The Gospels make no mention of the Blessed Virgin Mary’s parents, but the Protoevangelium of James, an apocryphal work written about 150, gives us a complete story of Sts. Anne…
The Gospels make no mention of the Blessed Virgin Mary’s parents, but the Protoevangelium of James, an apocryphal work written about 150, gives us a complete story of Sts. Anne and Joachim.
Even in the early centuries of the Church, the Fathers could not sort out what was legendary in this book from what (if anything) was true. Obviously, the Blessed Virgin Mary had parents. Considering the extraordinary graces God bestowed upon Mary, it stands to reason that her mother and father were also greatly loved by God. More than that, no one can say with certainty. What follows, then, is the legend of St. Anne and her husband, St. Joachim.
Their home was in Jerusalem, and although they had lived long and happily together, Anne and Joachim grieved that they had no children. This is a problem that afflicts many married couples who long for a child, yet find that infertility has made difficult, if not impossible, to conceive. In such cases, St. Anne is the saint to turn to.
One day when Joachim brought an offering to the temple, a fellow worshipper named Rueben mocked Joachim saying anyone who had not added to the number of the people of Israel by producing children had no business making sacrifices. Anguished and humiliated, Joachim went out to the desert where he fasted and prayed for 40 days, begging God to bless him and Anne with a child. Suddenly an angel came down from heaven and said, “Joachim! The Lord has heard your prayer. Go home, for your wife Anne shall conceive.”
Meanwhile Anne was venting her grief in her garden when an angel appeared to her. “Anne! Anne! You shall conceive,” he said, “and your seed shall be spoken of in all the world.”
In her eagerness to share this news with Joachim, Anne left her garden and stood at the city gate waiting for her husband. When she saw him in the distance she hurried out to meet him and kissed him. “Now I know the Lord God has blessed me exceedingly,” she said. “I, the childless, shall conceive.”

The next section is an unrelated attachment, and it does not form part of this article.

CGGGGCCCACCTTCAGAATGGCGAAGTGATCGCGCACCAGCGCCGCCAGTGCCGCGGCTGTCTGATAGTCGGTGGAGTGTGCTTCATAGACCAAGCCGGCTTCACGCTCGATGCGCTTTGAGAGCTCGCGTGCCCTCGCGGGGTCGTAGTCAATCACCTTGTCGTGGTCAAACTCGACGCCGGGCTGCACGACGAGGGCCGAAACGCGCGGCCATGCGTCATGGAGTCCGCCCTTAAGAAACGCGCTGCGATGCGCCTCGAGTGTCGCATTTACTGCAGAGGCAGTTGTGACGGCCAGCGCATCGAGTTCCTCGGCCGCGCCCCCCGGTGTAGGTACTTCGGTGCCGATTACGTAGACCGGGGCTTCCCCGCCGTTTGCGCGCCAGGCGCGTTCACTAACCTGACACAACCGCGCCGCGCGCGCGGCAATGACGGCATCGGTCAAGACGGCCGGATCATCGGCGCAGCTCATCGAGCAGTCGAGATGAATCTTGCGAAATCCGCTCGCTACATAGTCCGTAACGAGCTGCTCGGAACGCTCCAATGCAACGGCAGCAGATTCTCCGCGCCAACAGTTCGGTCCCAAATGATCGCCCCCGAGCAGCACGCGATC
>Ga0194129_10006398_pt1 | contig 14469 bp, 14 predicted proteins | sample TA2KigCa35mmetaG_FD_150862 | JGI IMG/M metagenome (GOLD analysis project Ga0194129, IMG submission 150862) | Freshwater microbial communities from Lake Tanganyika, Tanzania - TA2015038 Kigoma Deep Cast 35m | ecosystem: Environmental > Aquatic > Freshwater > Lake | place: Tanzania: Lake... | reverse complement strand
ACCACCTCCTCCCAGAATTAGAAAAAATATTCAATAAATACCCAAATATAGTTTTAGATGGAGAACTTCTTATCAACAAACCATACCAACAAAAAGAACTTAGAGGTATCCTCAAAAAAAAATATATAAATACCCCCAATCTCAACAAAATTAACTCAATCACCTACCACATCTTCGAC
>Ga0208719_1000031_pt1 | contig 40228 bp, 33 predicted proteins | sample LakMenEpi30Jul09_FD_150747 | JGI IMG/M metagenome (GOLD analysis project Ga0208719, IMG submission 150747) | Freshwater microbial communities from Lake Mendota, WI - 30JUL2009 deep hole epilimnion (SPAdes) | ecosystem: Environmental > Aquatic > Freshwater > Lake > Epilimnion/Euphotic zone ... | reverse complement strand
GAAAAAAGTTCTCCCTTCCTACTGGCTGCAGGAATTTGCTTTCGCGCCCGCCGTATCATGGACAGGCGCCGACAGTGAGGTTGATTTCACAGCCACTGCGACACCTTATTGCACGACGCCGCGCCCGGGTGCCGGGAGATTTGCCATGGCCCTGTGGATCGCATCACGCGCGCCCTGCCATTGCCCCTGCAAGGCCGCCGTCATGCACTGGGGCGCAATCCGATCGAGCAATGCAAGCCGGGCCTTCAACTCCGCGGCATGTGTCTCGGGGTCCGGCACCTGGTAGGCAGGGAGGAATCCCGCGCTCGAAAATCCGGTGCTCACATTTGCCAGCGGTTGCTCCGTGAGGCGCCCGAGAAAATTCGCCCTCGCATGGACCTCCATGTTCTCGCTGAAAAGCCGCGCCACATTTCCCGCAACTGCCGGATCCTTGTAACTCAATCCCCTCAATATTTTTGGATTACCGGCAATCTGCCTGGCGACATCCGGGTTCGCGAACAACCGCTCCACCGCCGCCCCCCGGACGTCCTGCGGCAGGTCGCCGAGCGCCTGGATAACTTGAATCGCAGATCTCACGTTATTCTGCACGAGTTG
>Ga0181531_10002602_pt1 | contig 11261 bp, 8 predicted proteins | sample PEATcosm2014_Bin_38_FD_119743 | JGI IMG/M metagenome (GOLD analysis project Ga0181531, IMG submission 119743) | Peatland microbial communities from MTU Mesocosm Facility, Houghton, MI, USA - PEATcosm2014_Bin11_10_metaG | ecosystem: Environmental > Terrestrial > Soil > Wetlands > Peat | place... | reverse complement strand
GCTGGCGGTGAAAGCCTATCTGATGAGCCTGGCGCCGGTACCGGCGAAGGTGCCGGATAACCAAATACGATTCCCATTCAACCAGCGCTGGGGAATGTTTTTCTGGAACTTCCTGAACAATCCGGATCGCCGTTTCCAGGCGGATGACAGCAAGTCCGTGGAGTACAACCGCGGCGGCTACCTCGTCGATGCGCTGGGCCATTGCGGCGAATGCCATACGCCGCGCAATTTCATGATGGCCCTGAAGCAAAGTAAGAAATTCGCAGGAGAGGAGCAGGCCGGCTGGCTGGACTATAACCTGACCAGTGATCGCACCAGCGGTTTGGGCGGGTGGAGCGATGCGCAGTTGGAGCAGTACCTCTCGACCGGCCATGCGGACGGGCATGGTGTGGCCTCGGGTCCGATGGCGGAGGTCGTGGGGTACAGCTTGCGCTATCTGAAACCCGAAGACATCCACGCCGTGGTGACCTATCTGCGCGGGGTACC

Nine months later Anne gave birth to an infant girl whom she named Mary. When Mary was 3 years old, Anne and Joachim led her to the temple and offered her to the Lord. Mary remained in the temple until she was betrothed to Joseph.
Th e cult of St. Anne began in the East. It was already well established by 550, when the Emperor Justinian built a church in her honor in Constantinople. Devotion to St. Joachim developed more slowly, but by the eighth century he was venerated in both the East and the West. It is interesting to note that the feast of the Immaculate Conception, which celebrates the day Our Lady was conceived in the womb of her mother, was originally known as the feast of the Conception of St. Anne.
In Europe, St. Anne’s primary shrine is at Auray in Brittany (France), which claims to possess her relics, while Ste.-Anne-de-Beaupre in Canada’s Quebec province is the great center of devotion to Our Lord’s grandmother in the New World. Today in Jerusalem, the Church of St. Anne stands near St. Stephen’s Gate. Archaeologists have excavated beneath the church and found the remains of what appears to be a house. Whether it was the home of St. Anne, St. Joachim and their holy child Mary, we will never know.
St. Anne is the patron saint of grandmothers, miners, women in labor, as well as Brittany, Canada and the Archdiocese of Detroit. Her feast day is July 26.
Craughwell is the author of more than 30 books, including “Saints Behaving Badly” and “This Saint Will Change Your Life.”